iii) The feed forward module employs batch normalization  instead of layer normalization  that was used in the original transformer . This is supported by our empirical evidences that the use of batch normalization leads to better performance in place of layer normalization.
iv) Graph Transformer is extended to have edge representation (see the Graph Transformer Layer with edge features at right of the architecture diagram). This architecture can be critical to datasets with rich information along the edges, for instances — bond information along the edges in molecular graphs, or relationship types in knowledge graphs. There are two things to note in this edge-extended architecture: the edge features are fused to the corresponding pairwise implicit attention scores, and there is a designated edge feature pipeline at every layer, as shown by the layer update equations as follows:
This concludes the description of the proposed Graph Transformer. We refer to the paper for the complete layer update equations.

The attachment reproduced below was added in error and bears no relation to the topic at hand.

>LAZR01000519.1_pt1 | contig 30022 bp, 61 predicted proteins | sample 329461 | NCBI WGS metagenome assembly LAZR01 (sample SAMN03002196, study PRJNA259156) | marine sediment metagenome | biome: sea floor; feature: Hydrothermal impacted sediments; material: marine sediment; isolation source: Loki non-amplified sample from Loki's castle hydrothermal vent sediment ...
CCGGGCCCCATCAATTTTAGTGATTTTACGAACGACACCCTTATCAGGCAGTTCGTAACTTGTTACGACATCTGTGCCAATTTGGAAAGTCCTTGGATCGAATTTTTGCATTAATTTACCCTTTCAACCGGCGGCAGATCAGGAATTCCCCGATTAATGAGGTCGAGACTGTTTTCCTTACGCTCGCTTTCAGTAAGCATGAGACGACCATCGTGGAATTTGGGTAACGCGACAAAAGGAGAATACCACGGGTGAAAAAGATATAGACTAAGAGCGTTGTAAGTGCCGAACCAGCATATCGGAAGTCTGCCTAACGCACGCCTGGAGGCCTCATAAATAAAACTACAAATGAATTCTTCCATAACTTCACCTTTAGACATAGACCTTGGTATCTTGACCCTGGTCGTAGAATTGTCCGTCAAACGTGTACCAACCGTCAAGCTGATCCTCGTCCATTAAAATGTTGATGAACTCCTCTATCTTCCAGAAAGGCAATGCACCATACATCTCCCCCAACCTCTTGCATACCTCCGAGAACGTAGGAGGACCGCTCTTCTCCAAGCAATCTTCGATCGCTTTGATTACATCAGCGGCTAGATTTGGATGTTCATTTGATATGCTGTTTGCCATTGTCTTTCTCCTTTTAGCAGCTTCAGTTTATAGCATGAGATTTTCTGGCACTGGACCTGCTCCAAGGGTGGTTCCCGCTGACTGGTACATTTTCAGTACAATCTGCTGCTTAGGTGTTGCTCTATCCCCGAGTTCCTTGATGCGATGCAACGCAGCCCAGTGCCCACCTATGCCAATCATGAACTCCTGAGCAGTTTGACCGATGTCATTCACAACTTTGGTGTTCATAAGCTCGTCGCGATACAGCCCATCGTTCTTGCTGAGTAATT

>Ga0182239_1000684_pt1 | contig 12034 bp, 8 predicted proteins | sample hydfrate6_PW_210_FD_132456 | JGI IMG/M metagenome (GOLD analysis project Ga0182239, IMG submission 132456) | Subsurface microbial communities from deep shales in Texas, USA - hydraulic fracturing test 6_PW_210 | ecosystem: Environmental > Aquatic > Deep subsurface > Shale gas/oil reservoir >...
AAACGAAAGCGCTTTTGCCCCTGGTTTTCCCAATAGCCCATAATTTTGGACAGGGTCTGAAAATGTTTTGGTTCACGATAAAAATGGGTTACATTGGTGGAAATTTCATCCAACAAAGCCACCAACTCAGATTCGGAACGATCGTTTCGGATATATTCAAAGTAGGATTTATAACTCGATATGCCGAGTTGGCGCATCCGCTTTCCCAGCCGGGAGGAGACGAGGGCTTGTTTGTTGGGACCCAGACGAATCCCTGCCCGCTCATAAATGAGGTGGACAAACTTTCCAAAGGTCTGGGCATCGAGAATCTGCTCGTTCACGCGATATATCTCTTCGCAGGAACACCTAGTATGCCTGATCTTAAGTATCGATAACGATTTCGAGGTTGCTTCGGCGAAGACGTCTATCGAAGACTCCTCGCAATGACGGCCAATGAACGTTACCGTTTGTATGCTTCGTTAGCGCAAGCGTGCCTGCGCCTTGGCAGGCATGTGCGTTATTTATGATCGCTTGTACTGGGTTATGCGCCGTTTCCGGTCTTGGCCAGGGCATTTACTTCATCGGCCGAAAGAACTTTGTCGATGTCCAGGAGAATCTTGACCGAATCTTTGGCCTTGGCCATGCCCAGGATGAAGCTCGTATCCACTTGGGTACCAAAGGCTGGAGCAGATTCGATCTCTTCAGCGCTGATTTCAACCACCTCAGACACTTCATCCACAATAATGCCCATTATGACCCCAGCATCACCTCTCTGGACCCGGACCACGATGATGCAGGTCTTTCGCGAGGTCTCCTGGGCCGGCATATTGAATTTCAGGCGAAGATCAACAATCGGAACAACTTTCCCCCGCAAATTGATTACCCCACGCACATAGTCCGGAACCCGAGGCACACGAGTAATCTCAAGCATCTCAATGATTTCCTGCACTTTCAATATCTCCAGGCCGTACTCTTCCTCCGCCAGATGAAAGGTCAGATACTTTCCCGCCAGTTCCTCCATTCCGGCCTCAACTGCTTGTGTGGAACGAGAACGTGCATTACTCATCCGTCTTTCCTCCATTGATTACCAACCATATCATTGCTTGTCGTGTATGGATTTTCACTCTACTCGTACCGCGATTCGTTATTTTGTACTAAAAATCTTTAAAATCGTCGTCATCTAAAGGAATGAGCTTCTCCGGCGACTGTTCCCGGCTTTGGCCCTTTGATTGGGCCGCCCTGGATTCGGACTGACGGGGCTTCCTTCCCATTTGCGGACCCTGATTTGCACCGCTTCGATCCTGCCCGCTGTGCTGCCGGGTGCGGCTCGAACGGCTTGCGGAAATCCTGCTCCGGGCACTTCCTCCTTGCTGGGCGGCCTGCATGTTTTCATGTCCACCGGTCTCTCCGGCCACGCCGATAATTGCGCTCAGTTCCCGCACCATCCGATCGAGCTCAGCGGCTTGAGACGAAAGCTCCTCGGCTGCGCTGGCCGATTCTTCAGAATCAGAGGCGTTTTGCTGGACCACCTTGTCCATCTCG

5. Remarks From the Experiments
We evaluate Graph Transformer on benchmark datasets and validate our design choices, alongside an attempt to answer some open research questions on: i) whether local attention or full attention for generalization of transformers to graphs, ii) how to encode sparse structure information?, iii) positional encoding candidates.
We remark the following results:
a) As already discussed, graph sparsity is critical and its use in attention mechanism always gives better performance as compared to use full attention. The result that sparsity is a good inductive bias for graph datasets has already been shown by the success of GNNs on several application areas.
b) Among several combination of design choices on attention, use of PEs, normalization candidate, etc., the architecture using i) attention to local neighbors, ii) Laplacian PEs, and iii) batch normalization layer in feed forward module, has the best performance across all datasets used for evaluation. This empirically validates the choice of using these components for the targeted generalization of transformers.
c) Since Laplacian PEs have desirable properties of having i) distance-aware information, ii) distinguishable node features, and iii) being a generalization of original transformer’s PE’s to general graphs, it fares as a suitable PE candidate to be used as Graph Transformer, even empirically, as compared to the PE candidates used in the literature for research on Graph Transformer (the related works are discussed in detail in the paper).